Stimulus Includes $5 Billion Flexible Fund for Education Innovation

By Maria Glod
Washington Post Staff Writer
Saturday, February 14, 2009

Education Secretary Arne Duncan would have $5 billion under the stimulus bill to back new approaches to improve schools, a fund that could prod states to raise standards and reward top teachers as the Obama administration presides over a massive infusion of federal education aid.

The Race to the Top Fund, as Duncan calls it, is part of about $100 billion the bill would channel to public schools, universities and early childhood education programs nationwide, helping stave off teacher layoffs, keep class sizes in check and jump-start efforts to revamp aging schools.

But the windfall also could mark the beginning of a deeper transformation of schools seven years after the No Child Left Behind law mandated an expansion of testing and new systems for school accountability.

"This is what I see as just an absolute historic opportunity," Duncan told reporters yesterday. He said the stimulus bill would help the Obama administration hammer three themes: "First and foremost, protecting children. Secondly, saving and creating jobs. And third, pushing a significant reform agenda."

President Obama in recent days has repeatedly stressed a bold approach to improve public education. In a surprise foray out of the White House last week to read to schoolchildren, he chose a D.C. public charter school as a backdrop.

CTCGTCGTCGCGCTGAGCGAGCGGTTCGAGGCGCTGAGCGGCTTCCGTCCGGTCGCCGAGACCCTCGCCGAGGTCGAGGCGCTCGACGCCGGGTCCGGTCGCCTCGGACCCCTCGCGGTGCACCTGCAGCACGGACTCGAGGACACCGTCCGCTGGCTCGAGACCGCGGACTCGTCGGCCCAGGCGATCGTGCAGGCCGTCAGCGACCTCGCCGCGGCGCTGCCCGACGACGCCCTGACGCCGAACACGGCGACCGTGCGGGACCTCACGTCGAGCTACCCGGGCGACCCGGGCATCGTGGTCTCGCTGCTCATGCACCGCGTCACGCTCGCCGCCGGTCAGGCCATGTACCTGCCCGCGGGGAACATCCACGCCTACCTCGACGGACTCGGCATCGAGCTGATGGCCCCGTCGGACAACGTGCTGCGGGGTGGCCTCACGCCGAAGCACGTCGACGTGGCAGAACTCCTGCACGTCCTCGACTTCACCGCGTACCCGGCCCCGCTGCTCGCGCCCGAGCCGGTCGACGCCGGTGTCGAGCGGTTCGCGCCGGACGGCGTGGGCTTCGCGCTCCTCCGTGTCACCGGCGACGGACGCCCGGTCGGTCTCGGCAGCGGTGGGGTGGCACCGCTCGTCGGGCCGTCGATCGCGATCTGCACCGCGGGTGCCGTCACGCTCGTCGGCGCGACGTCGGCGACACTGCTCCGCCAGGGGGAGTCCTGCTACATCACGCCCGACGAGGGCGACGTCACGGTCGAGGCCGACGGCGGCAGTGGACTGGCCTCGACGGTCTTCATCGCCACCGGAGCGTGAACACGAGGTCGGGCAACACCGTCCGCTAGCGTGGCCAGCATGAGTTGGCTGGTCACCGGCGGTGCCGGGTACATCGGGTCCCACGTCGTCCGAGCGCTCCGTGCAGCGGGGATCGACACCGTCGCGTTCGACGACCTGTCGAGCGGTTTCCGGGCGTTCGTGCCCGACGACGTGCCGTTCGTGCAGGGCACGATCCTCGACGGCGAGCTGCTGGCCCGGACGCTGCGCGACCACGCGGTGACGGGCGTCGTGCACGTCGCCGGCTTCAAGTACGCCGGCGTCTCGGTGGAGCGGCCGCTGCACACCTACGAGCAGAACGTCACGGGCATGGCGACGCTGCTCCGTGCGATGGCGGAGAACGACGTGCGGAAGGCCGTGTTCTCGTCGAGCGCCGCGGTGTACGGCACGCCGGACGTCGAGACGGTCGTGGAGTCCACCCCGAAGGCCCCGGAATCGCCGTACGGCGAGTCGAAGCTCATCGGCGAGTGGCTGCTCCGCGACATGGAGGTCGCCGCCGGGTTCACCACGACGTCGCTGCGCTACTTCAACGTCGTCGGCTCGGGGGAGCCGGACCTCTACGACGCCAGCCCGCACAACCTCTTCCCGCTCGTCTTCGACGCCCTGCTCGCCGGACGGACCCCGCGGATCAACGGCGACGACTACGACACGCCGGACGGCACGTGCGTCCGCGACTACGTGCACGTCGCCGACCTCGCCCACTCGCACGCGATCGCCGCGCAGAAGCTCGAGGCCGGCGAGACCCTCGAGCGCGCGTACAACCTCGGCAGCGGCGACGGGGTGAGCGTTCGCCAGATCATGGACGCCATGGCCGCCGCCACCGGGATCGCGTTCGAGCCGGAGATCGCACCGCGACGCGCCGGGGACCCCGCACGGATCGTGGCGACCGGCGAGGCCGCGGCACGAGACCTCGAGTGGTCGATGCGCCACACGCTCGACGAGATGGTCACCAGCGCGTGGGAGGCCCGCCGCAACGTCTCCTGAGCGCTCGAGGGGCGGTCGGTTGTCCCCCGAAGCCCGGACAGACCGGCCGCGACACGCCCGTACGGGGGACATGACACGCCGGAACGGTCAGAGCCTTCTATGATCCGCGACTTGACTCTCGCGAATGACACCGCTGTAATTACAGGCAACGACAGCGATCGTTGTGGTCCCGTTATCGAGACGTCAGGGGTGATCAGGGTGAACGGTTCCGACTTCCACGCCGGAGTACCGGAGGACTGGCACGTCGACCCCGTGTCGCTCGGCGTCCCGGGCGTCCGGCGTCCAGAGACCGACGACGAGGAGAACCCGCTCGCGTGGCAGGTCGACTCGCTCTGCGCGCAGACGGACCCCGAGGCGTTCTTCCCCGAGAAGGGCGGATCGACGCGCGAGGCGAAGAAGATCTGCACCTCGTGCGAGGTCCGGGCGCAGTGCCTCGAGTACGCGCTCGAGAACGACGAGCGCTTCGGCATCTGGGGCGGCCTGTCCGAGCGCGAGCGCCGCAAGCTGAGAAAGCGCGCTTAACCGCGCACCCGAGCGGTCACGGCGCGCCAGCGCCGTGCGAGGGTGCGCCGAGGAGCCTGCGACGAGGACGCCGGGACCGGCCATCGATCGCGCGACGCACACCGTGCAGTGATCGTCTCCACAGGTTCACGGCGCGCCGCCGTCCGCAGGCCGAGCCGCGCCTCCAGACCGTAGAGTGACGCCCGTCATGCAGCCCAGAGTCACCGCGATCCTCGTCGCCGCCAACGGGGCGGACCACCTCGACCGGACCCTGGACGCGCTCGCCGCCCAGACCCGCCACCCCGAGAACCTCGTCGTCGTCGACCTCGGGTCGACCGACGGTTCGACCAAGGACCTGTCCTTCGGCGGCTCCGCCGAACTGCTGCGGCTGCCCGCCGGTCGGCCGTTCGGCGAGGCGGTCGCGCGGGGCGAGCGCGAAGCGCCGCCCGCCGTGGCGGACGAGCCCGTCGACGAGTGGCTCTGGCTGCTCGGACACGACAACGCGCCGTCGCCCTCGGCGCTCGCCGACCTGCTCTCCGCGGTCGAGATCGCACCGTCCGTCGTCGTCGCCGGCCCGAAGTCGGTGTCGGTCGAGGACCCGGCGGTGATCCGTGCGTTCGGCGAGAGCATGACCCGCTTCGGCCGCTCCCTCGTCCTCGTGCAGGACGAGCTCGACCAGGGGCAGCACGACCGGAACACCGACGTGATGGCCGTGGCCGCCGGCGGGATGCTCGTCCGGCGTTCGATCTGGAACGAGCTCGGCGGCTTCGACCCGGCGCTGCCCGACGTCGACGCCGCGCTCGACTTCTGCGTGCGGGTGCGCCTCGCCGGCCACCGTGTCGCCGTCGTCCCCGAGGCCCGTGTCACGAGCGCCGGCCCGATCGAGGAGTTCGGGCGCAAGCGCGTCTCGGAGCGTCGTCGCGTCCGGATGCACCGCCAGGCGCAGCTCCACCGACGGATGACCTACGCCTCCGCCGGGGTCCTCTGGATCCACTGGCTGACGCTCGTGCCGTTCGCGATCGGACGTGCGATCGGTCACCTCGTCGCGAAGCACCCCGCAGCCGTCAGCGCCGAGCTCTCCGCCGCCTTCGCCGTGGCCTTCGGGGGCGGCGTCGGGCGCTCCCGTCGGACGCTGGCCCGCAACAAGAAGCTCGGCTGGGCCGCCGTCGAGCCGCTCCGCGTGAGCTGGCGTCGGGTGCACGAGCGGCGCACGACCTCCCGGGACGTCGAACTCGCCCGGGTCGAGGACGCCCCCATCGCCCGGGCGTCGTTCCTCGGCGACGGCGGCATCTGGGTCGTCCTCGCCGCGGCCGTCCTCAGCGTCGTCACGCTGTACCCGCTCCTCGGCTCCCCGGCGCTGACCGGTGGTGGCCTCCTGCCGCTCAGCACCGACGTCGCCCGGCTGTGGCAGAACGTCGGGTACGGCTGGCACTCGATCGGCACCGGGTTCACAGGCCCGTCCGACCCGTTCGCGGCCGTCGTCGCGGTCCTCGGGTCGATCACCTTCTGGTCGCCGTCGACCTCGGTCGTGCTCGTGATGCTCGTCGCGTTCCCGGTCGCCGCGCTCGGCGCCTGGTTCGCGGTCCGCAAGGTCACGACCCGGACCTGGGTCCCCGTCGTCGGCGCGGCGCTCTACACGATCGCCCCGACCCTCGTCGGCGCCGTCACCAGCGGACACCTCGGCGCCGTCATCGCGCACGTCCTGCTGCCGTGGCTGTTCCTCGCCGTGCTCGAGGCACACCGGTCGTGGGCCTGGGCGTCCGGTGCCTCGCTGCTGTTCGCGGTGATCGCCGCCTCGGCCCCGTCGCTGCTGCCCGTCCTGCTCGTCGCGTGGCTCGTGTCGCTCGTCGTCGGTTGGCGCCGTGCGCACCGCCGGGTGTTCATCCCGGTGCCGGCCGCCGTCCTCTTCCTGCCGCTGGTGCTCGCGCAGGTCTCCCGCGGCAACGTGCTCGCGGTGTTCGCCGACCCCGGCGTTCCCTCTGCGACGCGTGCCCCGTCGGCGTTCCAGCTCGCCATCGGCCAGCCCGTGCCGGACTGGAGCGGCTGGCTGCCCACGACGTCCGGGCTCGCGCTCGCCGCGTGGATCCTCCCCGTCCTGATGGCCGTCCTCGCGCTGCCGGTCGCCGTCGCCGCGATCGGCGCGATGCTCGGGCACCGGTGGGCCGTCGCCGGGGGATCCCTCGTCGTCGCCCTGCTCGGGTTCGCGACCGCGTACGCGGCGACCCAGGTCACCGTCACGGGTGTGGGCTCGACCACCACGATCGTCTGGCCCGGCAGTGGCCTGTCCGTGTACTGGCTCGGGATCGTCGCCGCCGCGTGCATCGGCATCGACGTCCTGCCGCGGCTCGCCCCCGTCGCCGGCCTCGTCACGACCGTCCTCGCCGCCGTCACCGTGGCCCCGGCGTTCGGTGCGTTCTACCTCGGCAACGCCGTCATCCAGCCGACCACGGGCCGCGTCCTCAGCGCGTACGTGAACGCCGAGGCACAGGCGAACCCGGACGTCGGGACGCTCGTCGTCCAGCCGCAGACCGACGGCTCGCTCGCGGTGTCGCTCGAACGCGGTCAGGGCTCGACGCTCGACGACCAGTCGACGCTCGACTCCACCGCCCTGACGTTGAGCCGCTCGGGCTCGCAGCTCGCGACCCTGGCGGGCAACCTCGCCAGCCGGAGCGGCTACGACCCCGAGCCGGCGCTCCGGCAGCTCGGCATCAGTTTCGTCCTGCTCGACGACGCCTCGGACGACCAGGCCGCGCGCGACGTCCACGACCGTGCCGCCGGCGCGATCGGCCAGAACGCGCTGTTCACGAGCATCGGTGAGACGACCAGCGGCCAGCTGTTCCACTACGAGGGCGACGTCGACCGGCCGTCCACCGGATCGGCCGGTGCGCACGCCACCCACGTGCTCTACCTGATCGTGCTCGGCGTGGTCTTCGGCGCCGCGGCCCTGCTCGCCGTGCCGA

"What I've asked Arne Duncan to do is to make sure that he works as hard as he can over the next several years to make sure that we're reforming our schools, that we're rewarding innovation the way that it's taking place here," Obama said at Capital City Public Charter School.

Obama campaigned on promises to increase federal funding for schools, responding to complaints from teachers unions and many educators who have long argued that Washington has made demands on schools without paying its fair share. But he also said he would shake up the status quo, drawing on a host of methods, including performance-pay plans with teachers' blessing, alternative teacher training programs and charter schools, which are publicly financed but independently run.

The stimulus presents an unheard-of opportunity to push both agendas -- at least in the short term.

"You're not creating winners or losers," said Brown University education professor Martin West. "It's a lot easier to innovate when you can do it with new money."

Even as school leaders line up projects to overhaul old schools and seek ways to soften budget cuts, they also are on the lookout for innovative programs worthy of federal dollars and the national spotlight.

Arlington County Superintendent Robert G. Smith said he might seek a grant from Duncan to expand a program that provides extra support for Latino and African American students in Advanced Placement classes.

Montgomery County Superintendent Jerry D. Weast said federal backing for innovation is "a smart move" because some of the best school reform strategies percolate from the ground up. "The reason why Montgomery County does so well . . . is innovative teaching and learning, so there's no doubt our people have great ideas."

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